Recently I have measured the Rayleigh length of a Gaussian electron beam probe in a scanning electron microscope, using the function:

$$w(z) = w_0 \times \sqrt{1 + (z/z_r)^2}$$

Where $w$ is beam radius, $w_0$ is beam waist, $z$ the displacement from the position of the beam waist (set as the origin) and $z_r$ the Rayleigh length.

What I intend to do next is convert the Gaussian beam into a higher Laguerre-Gaussian mode (a vortex beam) and do the same measurement for Rayleigh length, but what I am unsure of is whether the beam width function above will apply to other beam modes like the one I am about to attempt.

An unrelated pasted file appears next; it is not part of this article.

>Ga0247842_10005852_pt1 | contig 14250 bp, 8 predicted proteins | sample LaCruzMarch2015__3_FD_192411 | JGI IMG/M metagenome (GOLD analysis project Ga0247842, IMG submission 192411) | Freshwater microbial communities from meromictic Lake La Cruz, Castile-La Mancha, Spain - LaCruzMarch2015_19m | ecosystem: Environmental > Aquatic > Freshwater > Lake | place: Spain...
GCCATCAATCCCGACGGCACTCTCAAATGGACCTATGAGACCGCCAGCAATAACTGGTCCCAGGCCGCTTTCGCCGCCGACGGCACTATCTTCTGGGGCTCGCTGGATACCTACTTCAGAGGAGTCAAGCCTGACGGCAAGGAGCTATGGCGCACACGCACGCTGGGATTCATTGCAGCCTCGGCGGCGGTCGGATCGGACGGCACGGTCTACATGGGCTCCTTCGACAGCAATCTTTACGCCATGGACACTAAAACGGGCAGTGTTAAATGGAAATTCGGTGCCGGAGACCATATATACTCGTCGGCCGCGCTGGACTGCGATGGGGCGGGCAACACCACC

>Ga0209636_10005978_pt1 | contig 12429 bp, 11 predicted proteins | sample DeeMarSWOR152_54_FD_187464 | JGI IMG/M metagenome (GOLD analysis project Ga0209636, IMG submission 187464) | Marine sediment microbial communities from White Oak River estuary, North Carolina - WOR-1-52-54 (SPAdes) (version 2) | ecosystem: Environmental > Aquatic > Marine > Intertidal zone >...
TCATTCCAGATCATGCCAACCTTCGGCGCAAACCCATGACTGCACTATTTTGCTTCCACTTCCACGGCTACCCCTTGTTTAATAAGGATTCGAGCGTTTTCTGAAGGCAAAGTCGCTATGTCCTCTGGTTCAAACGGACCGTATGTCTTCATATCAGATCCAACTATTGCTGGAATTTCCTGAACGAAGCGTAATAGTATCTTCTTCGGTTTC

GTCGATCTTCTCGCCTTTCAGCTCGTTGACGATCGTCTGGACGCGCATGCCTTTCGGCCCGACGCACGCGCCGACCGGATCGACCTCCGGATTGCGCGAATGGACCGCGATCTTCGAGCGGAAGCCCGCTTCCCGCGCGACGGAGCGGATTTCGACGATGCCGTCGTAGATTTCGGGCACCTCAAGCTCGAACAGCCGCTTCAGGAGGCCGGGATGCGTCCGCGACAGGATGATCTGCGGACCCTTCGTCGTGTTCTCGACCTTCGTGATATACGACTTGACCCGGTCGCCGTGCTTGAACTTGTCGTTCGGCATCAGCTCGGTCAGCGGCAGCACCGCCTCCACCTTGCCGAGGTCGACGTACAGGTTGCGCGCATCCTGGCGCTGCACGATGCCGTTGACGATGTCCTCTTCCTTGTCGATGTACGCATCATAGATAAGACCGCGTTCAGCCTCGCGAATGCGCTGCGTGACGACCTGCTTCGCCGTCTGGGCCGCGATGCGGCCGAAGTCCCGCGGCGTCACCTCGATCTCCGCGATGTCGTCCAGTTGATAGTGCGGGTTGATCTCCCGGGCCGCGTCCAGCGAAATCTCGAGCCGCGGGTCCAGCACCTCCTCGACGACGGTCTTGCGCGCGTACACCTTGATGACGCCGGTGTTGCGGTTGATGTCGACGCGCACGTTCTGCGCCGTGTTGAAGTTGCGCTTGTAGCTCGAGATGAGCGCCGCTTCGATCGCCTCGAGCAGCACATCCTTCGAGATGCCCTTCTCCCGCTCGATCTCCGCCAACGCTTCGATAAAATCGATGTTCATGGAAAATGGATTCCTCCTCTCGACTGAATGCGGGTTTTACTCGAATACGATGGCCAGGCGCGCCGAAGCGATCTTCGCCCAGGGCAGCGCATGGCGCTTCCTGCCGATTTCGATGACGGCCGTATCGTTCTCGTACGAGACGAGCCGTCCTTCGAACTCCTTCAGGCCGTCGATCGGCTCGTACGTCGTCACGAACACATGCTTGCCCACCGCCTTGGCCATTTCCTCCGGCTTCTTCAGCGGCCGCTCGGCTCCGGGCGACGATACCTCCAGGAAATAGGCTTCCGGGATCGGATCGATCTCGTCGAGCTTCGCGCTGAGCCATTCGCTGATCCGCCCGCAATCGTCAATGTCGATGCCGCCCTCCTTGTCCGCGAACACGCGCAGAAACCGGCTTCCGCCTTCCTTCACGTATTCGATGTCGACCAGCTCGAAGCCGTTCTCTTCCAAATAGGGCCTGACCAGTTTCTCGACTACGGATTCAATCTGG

The beam still has a Gaussian envelope, except that there is a phase singularity in the center (giving rise to a "ring" intensity cross-section, as opposed to a spot from a Gaussian beam). I have no reason to believe that it should disperse differently to a Gaussian beam however I can't be sure. Can anyone verify this for me?

I did see another question related to this one mentioning a Gouy phase shift but again not sure here.


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